Lauren Goode: Hi, everyone. Welcome to Gadget Lab. I’m Lauren Goode, a senior writer at WIRED, and I’m joined remotely by my cohost, WIRED senior editor Michael Calore. Hey, Mike.
Michael Calore: Hello. Hello.
LG: Nice to hear from you again. Nice to see you over Zoom, although we can’t be in person in studio.
MC: Good to see you too.
LG: And we are joined this week by WIRED senior writer Andy Greenberg, who’s also the author of Sandworm: A New Era of Cyberwar and the Hunt for the Kremlin’s Most Dangerous Hackers. Andy, thanks for joining us.
Andy Greenberg: Hi, guys. Nice to see you, remotely.
LG: Andy, I just learned that it’s been a really long time since we’ve had you on the WIRED podcast, possibly six years or so? We were trying to figure out when, but I’m happy to say that nothing has changed since then. There’s no news. The world is not dramatically different since the last time you were on the Gadget Lab podcast.
AG: So, we’ll just call this a wrap.
AG: Go ahead, drink some coffee.
LG: We’ve actually brought Andy on this week to talk about a really compelling story he wrote that published this week on WIRED.com. It’s the most popular story on our website right now, and for good reason. It’s called “The Confessions of Marcus Hutchins, the Hacker Who Saved the Internet” and it’s also WIRED’s June cover story.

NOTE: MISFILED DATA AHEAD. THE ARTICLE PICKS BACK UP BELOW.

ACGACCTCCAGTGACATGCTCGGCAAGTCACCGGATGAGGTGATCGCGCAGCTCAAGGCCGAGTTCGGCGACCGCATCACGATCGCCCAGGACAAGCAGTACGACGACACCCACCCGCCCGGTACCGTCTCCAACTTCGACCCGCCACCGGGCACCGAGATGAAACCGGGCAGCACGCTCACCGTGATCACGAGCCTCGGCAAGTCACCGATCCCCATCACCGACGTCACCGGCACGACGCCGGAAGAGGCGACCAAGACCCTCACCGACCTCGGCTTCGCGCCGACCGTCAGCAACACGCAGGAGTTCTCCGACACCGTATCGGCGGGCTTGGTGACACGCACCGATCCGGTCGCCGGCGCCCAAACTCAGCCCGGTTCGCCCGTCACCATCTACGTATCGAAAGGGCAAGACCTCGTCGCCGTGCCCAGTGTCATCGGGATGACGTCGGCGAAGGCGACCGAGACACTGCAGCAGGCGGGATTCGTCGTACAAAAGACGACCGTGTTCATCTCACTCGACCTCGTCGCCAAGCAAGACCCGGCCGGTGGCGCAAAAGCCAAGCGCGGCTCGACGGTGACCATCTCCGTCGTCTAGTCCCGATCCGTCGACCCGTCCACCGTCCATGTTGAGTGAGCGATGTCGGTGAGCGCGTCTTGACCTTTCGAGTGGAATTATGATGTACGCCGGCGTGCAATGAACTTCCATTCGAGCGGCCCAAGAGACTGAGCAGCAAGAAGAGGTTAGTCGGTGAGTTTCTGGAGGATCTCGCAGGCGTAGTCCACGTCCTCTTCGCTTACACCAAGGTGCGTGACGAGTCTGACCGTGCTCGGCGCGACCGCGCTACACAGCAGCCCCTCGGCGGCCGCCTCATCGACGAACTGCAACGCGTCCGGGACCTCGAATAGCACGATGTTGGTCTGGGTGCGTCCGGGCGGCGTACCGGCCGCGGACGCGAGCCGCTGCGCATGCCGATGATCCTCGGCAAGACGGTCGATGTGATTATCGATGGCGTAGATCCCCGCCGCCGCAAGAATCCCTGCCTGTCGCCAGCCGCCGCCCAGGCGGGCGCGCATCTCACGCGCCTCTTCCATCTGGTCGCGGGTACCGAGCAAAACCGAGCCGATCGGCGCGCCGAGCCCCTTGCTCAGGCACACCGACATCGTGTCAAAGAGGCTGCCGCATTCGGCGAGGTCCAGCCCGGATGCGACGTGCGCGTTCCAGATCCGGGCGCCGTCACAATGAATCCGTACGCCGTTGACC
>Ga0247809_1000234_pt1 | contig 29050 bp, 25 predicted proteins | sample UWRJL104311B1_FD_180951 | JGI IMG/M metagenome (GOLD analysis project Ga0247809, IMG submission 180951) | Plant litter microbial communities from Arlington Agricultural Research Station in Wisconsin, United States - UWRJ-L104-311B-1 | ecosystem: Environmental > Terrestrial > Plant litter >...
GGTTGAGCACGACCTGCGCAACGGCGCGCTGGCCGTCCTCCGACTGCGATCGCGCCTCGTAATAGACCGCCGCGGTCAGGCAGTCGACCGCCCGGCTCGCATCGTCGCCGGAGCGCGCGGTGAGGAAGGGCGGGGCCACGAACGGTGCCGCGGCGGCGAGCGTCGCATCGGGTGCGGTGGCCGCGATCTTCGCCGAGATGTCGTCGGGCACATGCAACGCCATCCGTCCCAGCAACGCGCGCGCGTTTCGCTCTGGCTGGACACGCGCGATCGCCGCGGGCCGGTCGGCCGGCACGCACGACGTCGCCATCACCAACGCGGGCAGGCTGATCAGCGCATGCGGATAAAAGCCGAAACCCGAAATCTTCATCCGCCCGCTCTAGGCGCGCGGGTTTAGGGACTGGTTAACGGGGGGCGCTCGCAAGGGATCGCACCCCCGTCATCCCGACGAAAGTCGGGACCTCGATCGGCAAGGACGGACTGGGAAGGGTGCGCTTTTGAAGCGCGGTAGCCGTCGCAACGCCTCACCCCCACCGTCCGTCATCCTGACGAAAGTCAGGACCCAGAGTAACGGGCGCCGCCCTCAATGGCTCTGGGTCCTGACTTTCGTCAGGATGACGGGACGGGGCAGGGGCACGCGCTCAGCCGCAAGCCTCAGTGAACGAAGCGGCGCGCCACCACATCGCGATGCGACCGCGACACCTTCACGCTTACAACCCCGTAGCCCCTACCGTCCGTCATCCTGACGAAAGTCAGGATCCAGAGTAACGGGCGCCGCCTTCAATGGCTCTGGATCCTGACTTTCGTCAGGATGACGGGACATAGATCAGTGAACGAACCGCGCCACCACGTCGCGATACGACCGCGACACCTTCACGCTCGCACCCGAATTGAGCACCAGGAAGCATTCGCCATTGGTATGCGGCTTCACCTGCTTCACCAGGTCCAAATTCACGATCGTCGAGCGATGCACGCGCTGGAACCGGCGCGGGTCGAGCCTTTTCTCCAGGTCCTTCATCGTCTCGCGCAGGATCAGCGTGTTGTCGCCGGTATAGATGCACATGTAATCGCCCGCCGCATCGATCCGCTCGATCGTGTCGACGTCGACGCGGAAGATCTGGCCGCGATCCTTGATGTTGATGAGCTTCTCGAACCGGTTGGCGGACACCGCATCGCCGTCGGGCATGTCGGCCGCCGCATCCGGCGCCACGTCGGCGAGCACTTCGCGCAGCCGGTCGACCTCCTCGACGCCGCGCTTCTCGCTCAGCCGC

So back in 2017, Hutchins put a stop to a malware called WannaCry, which some of you might remember. At the time, it was the worst cyberattack in history, but Marcus found a way to neutralize it. Effectively, he found the kill switch. Then just three months later, the FBI arrested him, accusing him of creating a different type of malware years earlier.
Andy, you take us through Marcus’ remarkable life, and he’s still relatively young. So he’s done a lot in a short period of time. You go over some of the mistakes he made and the person he has become. What made Marcus want to tell his story?
AG: Well, Marcus is a really complicated guy, and the story is really complex. I think everyone in the cybersecurity community kind of had their own version of this story in their heads. They saw Marcus as this hero who in May 2017 had stopped WannaCry, which was this $8 billion cyberattack. It’s still the second worst cyberattack in history. Other people saw him as this villain, this imposter, a cybercriminal, a kind of wolf in sheep’s clothing or something. And so I think in part, Marcus wanted to replace all of those stories that people had in their heads about him with the full kind of definitive warts and all story. It took years of me asking for him to agree to finally tell that story. We had to wait essentially for his entire case to be adjudicated, for him to go through indictments and arraignment and pleading guilty and then being sentenced.
I don’t want to spoil the end of the story, but essentially for his case to be over, for him to talk about all of it. I think another big motivation here was that we called this story “The Confessions of Marcus Hutchins,” and that is definitely in part what it was. I mean, Marcus is a young guy who has been through a lot and has done a lot of bad things, as well as the good things that made him this kind of hero to many. And he talked about wanting to actually get that stuff out in public. He actually wanted to confess all of this in the middle of his case, and his friends and lawyers persuaded him not to because of course that would be a disaster. That would have probably resulted in him going to prison.